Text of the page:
The Recorder – Judge to reexamine her decision on release of Berkshire Eagle reporter’s notes in Springfield clergy abuse case
SPRINGFIELD — A Hampden County Superior Court judge is poised to decide whether a reporter for The Berkshire Eagle must provide information the newspaper says would violate a promise of confidentiality to an anonymous source.
That information is needed to allow the Roman Catholic Diocese of Springfield, its lawyer says, to defend itself against a civil lawsuit filed by a man who says he was raped by clergy, including former Bishop Christopher J. Weldon.
But in a hearing Thursday before Judge Karen L. Goodwin, an attorney for The Eagle said the diocese’s need isn’t great enough to violate that confidential source relationship and that the diocese failed to question others who might provide the information.
After hearing about 40 minutes of arguments over Zoom, Goodwin said she would reexamine her previous decision this summer to allow the diocese to obtain limited notes and communications from Eagle journalist Larry Parnass — and will release her decision shortly.
“I’m going to look at my decision again,” Goodwin said. “It could mean adhering to it … I’m not representing that I’m going to change it.”
Goodwin had previously narrowed a broader initial subpoena from the diocese to Parnass in March that she had termed a “classic fishing expedition.”
At the Thursday hearing, Goodwin pressed the diocese’s attorney about why it was pushing so hard for information that could identify a confidential source and possibly have a “chilling” effect on investigative journalism.
“We merely want to defend ourselves from these tort claims,” said diocese attorney Michael G. McDonough. He said that statements from sources made to Parnass could reveal whether the man suing the diocese has been consistent in his claims. It could also speak to whether his claims match what he told diocese investigators and a review board.
Turning over notes and communications Parnass gathered in the midst of extensive reporting on the sex abuse scandal could endanger future reporting about the diocese — and other reporting, his attorney said. So would a deposition on those same elements of the case, as sought by the diocese.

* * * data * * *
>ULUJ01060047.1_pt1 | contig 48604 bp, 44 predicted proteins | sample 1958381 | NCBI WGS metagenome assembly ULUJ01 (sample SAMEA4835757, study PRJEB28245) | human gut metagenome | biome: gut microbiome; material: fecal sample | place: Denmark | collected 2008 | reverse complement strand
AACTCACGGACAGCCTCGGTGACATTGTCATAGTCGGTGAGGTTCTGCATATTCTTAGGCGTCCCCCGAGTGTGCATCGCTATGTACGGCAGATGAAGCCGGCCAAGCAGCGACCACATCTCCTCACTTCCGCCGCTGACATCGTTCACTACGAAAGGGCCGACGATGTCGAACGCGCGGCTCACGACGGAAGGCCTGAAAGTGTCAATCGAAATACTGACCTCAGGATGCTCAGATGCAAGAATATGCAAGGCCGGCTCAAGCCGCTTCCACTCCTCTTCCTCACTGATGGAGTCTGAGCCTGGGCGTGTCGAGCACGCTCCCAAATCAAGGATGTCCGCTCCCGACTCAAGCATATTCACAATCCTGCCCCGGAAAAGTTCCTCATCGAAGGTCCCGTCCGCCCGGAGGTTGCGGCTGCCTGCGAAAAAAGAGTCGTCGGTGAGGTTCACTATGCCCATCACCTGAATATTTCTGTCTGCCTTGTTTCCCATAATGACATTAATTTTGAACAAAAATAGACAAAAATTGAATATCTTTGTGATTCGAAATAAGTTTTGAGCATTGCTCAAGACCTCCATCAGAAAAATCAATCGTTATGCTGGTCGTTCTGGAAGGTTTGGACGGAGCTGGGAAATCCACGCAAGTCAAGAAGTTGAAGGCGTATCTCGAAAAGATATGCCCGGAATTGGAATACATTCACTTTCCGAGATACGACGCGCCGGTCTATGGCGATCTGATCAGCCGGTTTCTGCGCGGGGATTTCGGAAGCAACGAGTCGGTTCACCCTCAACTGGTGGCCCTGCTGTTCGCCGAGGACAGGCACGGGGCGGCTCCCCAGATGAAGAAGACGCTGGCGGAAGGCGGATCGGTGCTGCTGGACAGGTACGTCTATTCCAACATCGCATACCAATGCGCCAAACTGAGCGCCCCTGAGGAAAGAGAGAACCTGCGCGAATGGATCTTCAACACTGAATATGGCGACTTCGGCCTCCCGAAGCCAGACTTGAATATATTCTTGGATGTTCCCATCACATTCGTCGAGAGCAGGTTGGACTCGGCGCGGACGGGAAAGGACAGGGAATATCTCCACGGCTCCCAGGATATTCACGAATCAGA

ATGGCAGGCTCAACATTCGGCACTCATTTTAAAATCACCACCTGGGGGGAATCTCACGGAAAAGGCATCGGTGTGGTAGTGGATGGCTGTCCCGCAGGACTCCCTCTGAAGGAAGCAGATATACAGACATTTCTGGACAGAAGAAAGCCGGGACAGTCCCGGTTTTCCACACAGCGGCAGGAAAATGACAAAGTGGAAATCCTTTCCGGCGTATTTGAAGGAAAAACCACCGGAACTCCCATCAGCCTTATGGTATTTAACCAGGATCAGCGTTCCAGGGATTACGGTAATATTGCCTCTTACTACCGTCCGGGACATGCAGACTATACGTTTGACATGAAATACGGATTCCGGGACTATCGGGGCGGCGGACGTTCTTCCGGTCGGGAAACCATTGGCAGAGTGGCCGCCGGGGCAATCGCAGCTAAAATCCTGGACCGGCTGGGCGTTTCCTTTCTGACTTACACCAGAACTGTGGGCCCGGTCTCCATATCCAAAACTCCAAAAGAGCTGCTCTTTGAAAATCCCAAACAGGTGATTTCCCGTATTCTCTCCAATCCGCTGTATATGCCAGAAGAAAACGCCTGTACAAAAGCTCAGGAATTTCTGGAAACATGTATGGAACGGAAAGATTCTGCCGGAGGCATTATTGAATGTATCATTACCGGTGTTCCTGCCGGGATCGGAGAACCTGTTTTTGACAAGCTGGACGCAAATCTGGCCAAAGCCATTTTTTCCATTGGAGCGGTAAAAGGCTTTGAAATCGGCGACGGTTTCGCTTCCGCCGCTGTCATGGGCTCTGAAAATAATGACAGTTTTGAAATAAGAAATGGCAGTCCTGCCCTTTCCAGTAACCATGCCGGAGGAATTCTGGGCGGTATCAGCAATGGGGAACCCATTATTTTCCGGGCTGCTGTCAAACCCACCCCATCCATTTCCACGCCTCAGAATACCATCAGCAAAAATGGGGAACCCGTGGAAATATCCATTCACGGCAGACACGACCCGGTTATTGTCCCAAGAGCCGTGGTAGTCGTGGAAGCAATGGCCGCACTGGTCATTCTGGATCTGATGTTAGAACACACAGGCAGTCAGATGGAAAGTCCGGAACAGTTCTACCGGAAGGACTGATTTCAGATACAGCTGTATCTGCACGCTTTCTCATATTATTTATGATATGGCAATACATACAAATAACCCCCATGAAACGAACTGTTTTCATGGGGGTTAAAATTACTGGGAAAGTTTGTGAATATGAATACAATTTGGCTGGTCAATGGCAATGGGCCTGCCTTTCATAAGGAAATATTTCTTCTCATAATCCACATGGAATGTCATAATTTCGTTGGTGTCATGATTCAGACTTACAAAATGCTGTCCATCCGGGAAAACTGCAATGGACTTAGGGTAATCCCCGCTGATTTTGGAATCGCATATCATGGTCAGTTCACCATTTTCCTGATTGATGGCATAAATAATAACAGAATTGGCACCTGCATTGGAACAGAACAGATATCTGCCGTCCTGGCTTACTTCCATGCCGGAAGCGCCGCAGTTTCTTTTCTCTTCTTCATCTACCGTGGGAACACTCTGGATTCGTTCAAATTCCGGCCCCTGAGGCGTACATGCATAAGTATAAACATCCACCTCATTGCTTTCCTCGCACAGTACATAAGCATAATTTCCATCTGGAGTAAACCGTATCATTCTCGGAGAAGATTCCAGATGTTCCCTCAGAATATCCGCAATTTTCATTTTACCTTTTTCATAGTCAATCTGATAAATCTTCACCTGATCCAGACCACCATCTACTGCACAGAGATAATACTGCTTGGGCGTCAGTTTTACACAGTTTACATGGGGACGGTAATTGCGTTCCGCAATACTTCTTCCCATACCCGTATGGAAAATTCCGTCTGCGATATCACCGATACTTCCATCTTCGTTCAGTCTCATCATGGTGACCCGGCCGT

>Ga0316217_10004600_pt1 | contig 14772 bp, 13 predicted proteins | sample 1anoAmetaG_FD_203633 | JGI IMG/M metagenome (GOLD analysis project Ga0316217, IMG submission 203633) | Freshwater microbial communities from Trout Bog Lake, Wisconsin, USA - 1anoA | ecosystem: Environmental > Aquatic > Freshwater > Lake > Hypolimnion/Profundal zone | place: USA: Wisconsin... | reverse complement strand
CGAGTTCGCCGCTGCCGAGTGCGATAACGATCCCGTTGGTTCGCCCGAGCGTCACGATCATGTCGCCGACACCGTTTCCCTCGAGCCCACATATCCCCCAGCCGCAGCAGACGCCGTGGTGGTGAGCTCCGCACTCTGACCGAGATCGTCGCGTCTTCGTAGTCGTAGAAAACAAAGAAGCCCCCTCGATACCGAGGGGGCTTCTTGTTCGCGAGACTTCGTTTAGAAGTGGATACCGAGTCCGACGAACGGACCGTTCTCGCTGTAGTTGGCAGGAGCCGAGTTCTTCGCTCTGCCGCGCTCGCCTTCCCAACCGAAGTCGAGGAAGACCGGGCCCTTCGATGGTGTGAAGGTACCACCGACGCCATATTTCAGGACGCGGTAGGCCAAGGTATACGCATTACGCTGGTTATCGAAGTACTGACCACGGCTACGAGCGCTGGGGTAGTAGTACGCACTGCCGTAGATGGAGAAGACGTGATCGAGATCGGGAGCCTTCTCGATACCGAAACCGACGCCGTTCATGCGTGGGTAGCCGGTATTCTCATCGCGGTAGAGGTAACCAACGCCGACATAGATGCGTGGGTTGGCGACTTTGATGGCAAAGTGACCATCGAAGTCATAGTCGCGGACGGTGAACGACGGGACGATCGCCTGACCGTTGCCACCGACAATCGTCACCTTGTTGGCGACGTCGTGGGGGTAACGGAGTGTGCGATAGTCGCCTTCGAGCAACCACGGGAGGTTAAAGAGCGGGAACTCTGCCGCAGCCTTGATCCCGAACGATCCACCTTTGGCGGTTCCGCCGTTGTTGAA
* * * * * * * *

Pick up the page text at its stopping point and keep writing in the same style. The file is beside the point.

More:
“This story would never have been published by The Berkshire Eagle had not Mr. Parnass been able to ensure confidential sources of his promise not to reveal their identities, and in that respect, this case is much like many other cases that have involved award-winning, societally important journalism,” said attorney Jeffrey J. Pyle. “The Watergate case, the Pentagon Papers case, Abu Ghraib, NSA spying — all of those brought to you by the legal protection for confidential sources.”
The lawsuit by an unnamed plaintiff against the diocese and eight of its officials was filed in January 2021. It stems from a man’s claim he was violently raped and abused by Weldon and two other priests when he was an altar boy in the 1960s.
The Eagle’s coverage, beginning in 2019, revealed that the diocese attempted to cover up Weldon’s involvement. That narrative was supported by an independent judge’s report the following year.
Some of this information only saw daylight due to the help of a source who was promised confidentiality by Parnass, now The Eagle’s managing editor for innovation.
As discovery in the civil litigation ramped up this year, the diocese subpoenaed Parnass. Pyle, acting on behalf of Parnass and The Eagle, challenged the subpoena and deposition request.
Goodwin, the judge, this summer reduced the scope of the subpoena and deposition, but did not stop them.
Parnass said in court filings even Goodwin’s decision to limit what he must produce would compromise his source and the newspaper’s future investigative reporting.
The legal fallout highlights the vulnerability of journalists working on sensitive stories like clergy sexual abuse. Massachusetts does not have a shield law; judges have to weigh each case independently.
Pyle, the newspaper’s attorney, said he had reviewed the notes and communications requested by the diocese, and said there is no way to produce them without violating the promised privacy of the source.
Pyle told Goodwin that he believes the diocese has not made a strong enough case as to why it required the information from Parnass. There were others who could supply the information who had not been thoroughly probed through deposition — people who had been actually present when John Doe spoke before the diocese’s internal review board.
“There’s been no showing of need to get his secondhand information about what was said at the review board meeting that overcomes the First Amendment,” Pyle said.
Pyle said the release of Parnass’ notes could damage his ability to continue reporting on this case, in particular.
“The stakes are very high here,” Pyle said.
Attorney McDonough said stakes also are high for the diocese, which is trying to find and assess any evidence that the diocese was wrong about its stance on Bishop Weldon and John Doe’s credibility — a stance that constitutes seven counts in the lawsuit.
The diocese found John Doe’s allegations against two other priests credible, and have been supportive and paid for his therapy, McDonough said.
“We have been nothing but an open door to the survivor as we would to any survivor because we take this as our religious mission, the church, to root out this scourge of clergy abuse,” he said.
McDonough said if what was said about Weldon was “so clear to Mr. Parnass,” the diocese wants to see that information.